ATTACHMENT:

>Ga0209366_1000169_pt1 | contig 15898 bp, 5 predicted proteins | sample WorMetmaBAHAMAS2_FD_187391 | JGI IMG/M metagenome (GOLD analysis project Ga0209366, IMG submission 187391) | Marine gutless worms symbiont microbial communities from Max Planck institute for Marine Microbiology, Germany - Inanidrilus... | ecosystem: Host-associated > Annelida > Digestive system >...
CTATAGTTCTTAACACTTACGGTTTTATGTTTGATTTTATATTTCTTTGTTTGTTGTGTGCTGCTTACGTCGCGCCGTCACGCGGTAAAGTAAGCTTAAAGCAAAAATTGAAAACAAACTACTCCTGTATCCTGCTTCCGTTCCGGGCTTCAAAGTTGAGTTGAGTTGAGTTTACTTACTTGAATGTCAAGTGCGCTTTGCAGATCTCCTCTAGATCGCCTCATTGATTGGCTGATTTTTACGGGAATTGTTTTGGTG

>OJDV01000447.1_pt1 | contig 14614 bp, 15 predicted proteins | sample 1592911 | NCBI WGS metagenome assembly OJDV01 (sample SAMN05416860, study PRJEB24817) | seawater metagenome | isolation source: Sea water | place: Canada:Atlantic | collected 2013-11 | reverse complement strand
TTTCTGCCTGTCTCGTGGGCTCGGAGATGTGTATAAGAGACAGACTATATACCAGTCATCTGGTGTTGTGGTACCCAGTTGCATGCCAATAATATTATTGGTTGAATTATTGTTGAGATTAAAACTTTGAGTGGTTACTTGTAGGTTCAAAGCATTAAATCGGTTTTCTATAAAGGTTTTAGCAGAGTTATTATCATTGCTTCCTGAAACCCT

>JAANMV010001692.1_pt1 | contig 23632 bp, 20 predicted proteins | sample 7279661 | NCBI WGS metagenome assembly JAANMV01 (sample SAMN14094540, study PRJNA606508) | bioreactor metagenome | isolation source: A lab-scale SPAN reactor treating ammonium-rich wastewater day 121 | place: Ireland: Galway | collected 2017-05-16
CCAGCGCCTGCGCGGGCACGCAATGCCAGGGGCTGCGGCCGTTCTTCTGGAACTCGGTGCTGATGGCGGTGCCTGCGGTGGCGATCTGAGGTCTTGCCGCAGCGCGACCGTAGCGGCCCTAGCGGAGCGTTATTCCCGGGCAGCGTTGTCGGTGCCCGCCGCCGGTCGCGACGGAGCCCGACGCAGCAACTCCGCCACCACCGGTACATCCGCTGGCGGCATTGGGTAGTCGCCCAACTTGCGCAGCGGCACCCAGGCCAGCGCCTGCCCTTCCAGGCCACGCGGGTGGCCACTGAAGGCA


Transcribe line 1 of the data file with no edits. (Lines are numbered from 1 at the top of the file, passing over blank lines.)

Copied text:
>Ga0209366_1000169_pt1 | contig 15898 bp, 5 predicted proteins | sample WorMetmaBAHAMAS2_FD_187391 | JGI IMG/M metagenome (GOLD analysis project Ga0209366, IMG submission 187391) | Marine gutless worms symbiont microbial communities from Max Planck institute for Marine Microbiology, Germany - Inanidrilus... | ecosystem: Host-associated > Annelida > Digestive system >...